Audio news from October 17th to October 23rd, 2010

Welcome to the Audio News from Archaeologica!  I'm Laura Kelley and these are the headlines in archaeological and historical news from October 17th to October 23rd, 2010.

Naval battle site from First Punic War may have been located


Our first story takes us to the depths of the Mediterranean Sea, where the remains of a sunken warship may confirm the site of an ancient sea battle.  Archaeologists believe the newly discovered remnants date from the final battle of the first Punic War in 241 BC.  The opponents were the ascending Roman republic located in Italy and the declining Carthaginian Empire centered on the northernmost tip of Africa.  Historical documents place the battle near the island of Levanzo, west of Sicily, where archaeologists located the site.  According to archaeologist Jeffrey G. Royal of the RPM Nautical Foundation, this particular naval battle was the ultimate, devastating defeat for the Carthaginians.  

Royal and his team in the summer of 2010 discovered a warship's bronze ram-- the sharp, prolonged tip of the ship's bow—which mariners used to smash into an enemy vessel.  The ram is all that is left of the warship; the rest, made of wood, rotted away.  Royal notes no one has ever found an intact ancient warship. The most we have are the rams and part of the bow structure.  Yet a ram alone can reveal fascinating clues about how the ship’s timbers were situated, how large they were and how they came together.  This was the third in a series of rams found in recent years.

In 2008, the same team uncovered a warship ram with bits of wood still attached that researchers were able to carbon-date to around the time of the end of the first Punic War.  Another ram, pulled out of the water by a fishing boat three years earlier, bore an inscription dating it to the same era. The most recently found third ram is almost identical in shape and size to the one found in 2008, which leads researchers to believe the site is the location of an ancient naval battle.  

The research team can't be certain whether the new ram belonged to a Roman or a Carthaginian ship, but researchers are betting on Carthage.  The inscription on the first ram, brought up by the fishermen, was in Latin, establishing it as Roman.  In addition, intricate carvings, including rosettes decorated it.  By comparison, the rams found in 2008 and this year are plain and undecorated with rough finger marks still left from workmen making the cast.  These rams appear to be very utilitarian and hastily made, which fits with historical accounts of the Carthaginians hurrying to rush a fleet together.  In addition, because the Carthaginians lost the battle, more of the sunken ships would have belonged to them than to Rome.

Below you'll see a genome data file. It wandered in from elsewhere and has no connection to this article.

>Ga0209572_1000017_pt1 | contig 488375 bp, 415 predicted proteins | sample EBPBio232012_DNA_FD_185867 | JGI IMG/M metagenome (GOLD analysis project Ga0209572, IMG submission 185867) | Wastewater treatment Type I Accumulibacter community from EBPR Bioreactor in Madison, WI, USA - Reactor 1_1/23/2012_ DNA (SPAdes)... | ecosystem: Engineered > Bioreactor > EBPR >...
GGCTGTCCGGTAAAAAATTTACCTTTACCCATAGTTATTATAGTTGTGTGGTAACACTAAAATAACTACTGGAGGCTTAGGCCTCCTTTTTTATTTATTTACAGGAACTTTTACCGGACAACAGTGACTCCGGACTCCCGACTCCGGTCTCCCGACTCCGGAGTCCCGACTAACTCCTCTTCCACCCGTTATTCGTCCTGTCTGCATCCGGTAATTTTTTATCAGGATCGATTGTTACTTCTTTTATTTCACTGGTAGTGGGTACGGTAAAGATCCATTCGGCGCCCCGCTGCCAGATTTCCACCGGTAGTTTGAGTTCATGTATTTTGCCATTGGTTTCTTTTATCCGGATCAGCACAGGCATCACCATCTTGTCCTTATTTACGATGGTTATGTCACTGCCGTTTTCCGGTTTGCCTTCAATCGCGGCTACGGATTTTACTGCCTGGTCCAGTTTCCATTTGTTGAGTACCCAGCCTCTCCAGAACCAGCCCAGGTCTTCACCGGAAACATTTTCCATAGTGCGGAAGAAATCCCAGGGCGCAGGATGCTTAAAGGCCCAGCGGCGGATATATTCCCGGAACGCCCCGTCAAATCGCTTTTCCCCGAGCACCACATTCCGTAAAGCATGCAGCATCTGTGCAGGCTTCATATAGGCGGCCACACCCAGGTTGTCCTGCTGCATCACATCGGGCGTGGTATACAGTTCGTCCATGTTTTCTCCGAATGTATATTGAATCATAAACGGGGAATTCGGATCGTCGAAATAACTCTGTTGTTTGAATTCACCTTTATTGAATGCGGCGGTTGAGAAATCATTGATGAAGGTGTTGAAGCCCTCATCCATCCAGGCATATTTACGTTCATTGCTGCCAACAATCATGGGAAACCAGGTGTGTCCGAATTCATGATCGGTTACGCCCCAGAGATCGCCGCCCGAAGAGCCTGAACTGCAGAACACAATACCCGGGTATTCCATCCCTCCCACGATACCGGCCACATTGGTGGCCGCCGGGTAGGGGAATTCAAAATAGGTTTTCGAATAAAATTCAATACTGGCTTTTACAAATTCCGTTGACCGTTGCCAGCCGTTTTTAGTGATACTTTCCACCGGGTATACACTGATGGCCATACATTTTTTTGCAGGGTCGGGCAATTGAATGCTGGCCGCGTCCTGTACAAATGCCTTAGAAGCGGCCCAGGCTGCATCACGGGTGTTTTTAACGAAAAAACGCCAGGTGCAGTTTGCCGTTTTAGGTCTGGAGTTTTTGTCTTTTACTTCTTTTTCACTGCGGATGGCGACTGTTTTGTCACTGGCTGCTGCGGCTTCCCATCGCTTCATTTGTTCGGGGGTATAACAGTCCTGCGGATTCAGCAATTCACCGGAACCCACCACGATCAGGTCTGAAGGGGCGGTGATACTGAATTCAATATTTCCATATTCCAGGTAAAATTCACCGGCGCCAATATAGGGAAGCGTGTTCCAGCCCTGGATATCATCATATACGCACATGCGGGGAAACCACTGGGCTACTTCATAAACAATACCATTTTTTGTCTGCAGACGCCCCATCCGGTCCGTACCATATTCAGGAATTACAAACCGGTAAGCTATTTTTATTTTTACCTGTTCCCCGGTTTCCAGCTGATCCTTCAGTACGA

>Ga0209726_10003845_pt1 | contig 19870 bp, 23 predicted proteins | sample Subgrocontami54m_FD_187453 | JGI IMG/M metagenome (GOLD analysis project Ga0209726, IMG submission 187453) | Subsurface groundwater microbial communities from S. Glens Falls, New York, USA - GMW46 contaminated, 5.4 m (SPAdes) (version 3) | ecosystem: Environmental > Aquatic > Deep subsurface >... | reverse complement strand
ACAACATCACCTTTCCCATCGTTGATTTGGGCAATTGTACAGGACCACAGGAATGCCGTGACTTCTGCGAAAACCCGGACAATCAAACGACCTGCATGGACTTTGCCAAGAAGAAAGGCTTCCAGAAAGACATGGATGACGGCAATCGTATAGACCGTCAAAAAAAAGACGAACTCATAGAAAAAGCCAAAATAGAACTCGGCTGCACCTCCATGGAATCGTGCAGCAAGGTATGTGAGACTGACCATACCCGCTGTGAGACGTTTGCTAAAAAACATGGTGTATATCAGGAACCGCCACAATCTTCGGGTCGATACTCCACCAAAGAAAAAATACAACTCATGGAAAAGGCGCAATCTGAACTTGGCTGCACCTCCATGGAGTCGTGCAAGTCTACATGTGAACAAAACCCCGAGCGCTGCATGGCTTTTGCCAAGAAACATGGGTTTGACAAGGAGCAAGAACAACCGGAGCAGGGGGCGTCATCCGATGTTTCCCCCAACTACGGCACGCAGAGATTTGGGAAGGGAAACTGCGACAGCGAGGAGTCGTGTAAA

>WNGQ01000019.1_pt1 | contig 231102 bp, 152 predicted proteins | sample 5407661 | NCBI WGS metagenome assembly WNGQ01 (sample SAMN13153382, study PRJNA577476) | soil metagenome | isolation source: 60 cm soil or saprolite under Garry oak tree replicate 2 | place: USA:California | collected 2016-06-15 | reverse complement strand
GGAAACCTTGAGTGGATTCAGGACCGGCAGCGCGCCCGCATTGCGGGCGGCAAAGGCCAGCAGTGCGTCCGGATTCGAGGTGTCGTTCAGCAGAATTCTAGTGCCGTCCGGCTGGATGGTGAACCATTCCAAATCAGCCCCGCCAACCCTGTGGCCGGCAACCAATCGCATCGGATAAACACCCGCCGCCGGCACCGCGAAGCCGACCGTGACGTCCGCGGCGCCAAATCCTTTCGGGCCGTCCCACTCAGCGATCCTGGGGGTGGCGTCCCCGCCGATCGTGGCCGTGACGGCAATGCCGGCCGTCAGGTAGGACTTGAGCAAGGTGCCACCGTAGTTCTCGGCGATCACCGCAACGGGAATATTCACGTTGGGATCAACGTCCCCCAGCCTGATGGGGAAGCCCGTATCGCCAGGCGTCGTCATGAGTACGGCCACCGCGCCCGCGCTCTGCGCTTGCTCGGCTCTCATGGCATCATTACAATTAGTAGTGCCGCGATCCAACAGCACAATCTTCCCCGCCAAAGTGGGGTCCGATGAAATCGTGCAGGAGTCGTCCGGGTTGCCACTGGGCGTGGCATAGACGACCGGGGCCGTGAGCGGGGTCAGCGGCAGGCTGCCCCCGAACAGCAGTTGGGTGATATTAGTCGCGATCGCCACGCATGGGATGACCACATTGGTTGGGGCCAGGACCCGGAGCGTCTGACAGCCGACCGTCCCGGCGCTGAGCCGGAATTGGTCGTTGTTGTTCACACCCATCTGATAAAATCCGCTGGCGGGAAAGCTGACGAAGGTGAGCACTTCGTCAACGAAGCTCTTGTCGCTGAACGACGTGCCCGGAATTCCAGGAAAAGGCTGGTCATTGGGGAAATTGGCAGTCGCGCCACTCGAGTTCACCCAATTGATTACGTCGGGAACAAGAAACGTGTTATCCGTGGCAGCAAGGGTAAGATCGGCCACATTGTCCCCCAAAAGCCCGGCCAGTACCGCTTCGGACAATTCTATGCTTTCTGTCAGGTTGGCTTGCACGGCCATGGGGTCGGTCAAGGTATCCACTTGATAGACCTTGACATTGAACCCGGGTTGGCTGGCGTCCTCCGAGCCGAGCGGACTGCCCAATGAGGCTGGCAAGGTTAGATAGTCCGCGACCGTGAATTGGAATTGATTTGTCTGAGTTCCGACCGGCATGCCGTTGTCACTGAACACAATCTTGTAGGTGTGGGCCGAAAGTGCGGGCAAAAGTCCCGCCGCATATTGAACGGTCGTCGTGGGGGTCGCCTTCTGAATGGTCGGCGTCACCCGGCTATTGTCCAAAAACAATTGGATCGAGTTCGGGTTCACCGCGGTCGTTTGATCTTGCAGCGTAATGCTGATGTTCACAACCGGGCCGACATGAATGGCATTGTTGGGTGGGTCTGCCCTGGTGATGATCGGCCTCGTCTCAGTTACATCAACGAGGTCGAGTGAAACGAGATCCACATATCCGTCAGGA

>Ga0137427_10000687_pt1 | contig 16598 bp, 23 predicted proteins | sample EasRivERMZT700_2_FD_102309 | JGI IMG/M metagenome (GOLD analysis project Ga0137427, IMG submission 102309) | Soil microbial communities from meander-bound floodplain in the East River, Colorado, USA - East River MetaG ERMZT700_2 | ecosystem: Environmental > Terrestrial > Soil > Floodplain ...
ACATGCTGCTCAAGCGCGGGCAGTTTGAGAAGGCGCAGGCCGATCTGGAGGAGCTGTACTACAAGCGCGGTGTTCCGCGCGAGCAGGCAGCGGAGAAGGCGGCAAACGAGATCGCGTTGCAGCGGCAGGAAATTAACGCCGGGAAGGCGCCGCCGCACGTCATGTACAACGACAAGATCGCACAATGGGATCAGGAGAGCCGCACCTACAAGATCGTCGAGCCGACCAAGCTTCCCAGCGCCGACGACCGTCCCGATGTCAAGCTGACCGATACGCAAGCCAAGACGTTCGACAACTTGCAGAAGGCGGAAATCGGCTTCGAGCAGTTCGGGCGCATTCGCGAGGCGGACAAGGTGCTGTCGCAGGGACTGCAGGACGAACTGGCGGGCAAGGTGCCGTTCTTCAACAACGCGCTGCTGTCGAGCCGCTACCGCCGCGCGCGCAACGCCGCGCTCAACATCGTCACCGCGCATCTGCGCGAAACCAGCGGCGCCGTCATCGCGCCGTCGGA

Swiss door dates back 5000 years


Now we move north to Switzerland, where archaeologists in Zurich, excavating at a planned underground parking garage for the city’s opera house, have unearthed a 5,000-year-old door.  Researchers believe it may be one of the oldest found in Europe.  According to chief archaeologist Niels Bleicher, the ancient poplar wood door is "solid and elegant" with well-preserved hinges and an ingenious method of uneven weaving that holds the boards together.  
By using tree rings to determine its age, Bleicher believes a craftsman could have made the door in the year 3,063 BC, around the time that construction on Britain's world famous Stonehenge monument began.  Harsh climatic conditions at the time meant people had to build solid houses that would keep out much of the cold wind that blew across Lake Zurich, and the door would have helped.  The door was part of a settlement of so-called "stilt houses" frequently found near lakes about a thousand years after agriculture and animal husbandry were first introduced to the Alpine region.  It is similar to another door found in nearby Pfaeffikon.  A third door previously discovered may date back to 3700 B.C.

Excavators have found traces of at least five Neolithic villages at the site and estimated to date between 3,700 and 2,500 BC.  The artifacts they have found include a flint dagger from Italy and an elaborate hunting bow.


Peruvian coppersmiths could have been part of elite class


Now we shift to the New World and a 1400-year-old flat-topped pyramid in Peru.